Editorial

Because the quality of justice is not strained…

Tuesday, May 08, 2018

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The Government's plan to have live streaming of select criminal and civil cases has won support from some attorneys, and with good reason. For, as was argued by those lawyers with whom this newspaper spoke on Sunday, this development will help to bring some amount of transparency to the judicial system.

Justice Minister Delroy Chuck spoke about the issue last Friday, saying that discussions are now underway with Chief Justice Bryan Sykes, Court of Appeal Acting President Dennis Morrison, and several parish judges across the island.

Minister Chuck also explained that the proposed move is intended to enhance accountability — one of the key factors in any serious attempt to increase confidence in the justice system.

Attorneys Messrs Ian Wilkinson, QC; Linton Gordon; and Andre Earl all agree that the country can benefit from live broadcasts of some trials as the public's understanding of how courts operate would be enhanced. They also posited that it would allow citizens to form opinions on some of the issues affecting the island's courts.

Quite frankly, we can't envision anyone objecting to this proposal because, as Mr Earl pointed out, there already exists a layer of protection with provisions for in-camera proceedings, and for parties to request privacy for other cases which are regarded as sensitive.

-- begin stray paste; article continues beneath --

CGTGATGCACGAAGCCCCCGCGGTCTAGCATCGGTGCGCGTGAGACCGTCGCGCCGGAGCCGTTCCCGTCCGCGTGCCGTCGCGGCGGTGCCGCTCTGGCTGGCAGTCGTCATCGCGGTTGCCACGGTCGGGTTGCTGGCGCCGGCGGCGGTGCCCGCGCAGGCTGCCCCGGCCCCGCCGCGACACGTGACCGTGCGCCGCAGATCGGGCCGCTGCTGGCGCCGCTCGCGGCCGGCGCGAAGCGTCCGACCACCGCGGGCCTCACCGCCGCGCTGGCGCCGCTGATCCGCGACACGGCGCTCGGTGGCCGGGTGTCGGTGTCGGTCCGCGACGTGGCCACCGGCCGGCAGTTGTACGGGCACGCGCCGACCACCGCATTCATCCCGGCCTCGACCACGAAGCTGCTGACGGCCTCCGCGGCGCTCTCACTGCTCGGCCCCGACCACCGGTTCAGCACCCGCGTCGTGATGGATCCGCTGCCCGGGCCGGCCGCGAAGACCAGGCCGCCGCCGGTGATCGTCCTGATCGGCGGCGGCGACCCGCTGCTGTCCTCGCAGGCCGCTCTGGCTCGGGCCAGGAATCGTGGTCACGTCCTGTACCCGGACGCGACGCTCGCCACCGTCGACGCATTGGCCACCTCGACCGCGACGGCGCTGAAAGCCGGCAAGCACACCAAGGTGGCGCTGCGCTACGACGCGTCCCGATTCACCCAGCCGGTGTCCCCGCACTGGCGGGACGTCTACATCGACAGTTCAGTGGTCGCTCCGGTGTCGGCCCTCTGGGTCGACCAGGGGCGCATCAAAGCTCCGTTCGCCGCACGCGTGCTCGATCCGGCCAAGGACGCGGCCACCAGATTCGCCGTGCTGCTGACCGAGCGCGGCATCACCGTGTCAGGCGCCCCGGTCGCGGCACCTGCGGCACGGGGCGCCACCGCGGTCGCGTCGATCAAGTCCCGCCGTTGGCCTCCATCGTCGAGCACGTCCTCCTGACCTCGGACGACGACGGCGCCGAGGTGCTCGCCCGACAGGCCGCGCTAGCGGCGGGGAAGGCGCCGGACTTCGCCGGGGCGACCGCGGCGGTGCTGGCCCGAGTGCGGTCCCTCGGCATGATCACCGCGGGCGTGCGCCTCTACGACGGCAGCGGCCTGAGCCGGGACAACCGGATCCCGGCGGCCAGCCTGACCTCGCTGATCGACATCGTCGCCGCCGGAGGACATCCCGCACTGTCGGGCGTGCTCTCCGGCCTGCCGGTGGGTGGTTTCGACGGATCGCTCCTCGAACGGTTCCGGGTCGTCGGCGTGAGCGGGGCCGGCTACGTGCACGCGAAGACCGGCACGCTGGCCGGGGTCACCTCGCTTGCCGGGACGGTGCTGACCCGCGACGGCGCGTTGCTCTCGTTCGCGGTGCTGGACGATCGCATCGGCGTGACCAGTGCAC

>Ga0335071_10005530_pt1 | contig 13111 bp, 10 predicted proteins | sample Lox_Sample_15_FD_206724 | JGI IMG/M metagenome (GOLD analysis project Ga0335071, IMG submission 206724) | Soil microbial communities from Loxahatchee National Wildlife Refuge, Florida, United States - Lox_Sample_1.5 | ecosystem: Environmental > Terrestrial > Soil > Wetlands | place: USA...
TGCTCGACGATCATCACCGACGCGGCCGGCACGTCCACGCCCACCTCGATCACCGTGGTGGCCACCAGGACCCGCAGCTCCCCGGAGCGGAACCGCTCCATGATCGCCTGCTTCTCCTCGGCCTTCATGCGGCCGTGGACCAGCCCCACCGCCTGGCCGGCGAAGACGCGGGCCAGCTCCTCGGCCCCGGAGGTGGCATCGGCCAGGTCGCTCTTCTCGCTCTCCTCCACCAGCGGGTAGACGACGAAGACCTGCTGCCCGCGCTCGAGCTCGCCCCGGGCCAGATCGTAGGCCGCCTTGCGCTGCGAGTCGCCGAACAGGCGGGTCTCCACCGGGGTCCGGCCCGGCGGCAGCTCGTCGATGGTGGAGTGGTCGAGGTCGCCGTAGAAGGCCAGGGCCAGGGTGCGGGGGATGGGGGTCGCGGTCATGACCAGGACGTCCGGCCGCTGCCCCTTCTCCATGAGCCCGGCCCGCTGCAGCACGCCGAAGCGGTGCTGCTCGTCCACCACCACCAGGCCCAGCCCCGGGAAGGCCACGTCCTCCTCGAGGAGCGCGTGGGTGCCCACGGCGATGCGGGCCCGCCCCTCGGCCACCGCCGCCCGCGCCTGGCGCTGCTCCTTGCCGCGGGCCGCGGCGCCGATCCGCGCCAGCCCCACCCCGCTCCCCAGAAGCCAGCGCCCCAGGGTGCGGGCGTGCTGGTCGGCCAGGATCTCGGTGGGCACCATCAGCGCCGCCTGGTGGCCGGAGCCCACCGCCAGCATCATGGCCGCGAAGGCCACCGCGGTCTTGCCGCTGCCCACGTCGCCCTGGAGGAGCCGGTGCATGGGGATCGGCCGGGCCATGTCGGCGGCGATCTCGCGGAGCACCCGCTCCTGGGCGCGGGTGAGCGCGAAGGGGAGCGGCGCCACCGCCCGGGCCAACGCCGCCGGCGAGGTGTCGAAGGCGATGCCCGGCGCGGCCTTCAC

Plus, as all three eminent attorneys stated, the public already has access to the courts, except, of course, in matters that fall within the layer of protection.

Minister Chuck, we notice, has been pushing hard to upgrade and modernise the country's court infrastructure. In fact, just last week we commented on that in this space, pointing to the things he has already done and is proposing to do since taking office, and encouraged him to press ahead.

We reiterate that encouragement and propose to Minister Chuck that he adds to his to-do list opening the door to journalists being allowed to use electronic recording devices, particularly tape recorders, while they cover cases.

It is not an uncommon feature in other jurisdictions, and would basically end complaints by some attorneys and court officials of “inaccurate reporting”, while contributing to the public gaining a better understanding of trial dialogue.

Of course, any such system must be subjected to checks and balances to include a permission process from the court that would determine and legitimise the type of electronic recording devices to be used by professional journalists. And, most naturally, would not be allowed at in-camera trials.

It would not hurt our legislators to look at what obtains elsewhere and adapt provisions that could work here, even as they format the rules governing what would be a great step forward in our judicial system.

Like mercy, the quality of justice is not strained. And let us never forget that although the arc of the moral universe is long, it bends, relentlessly, towards justice.

Over to you, Minister Chuck.

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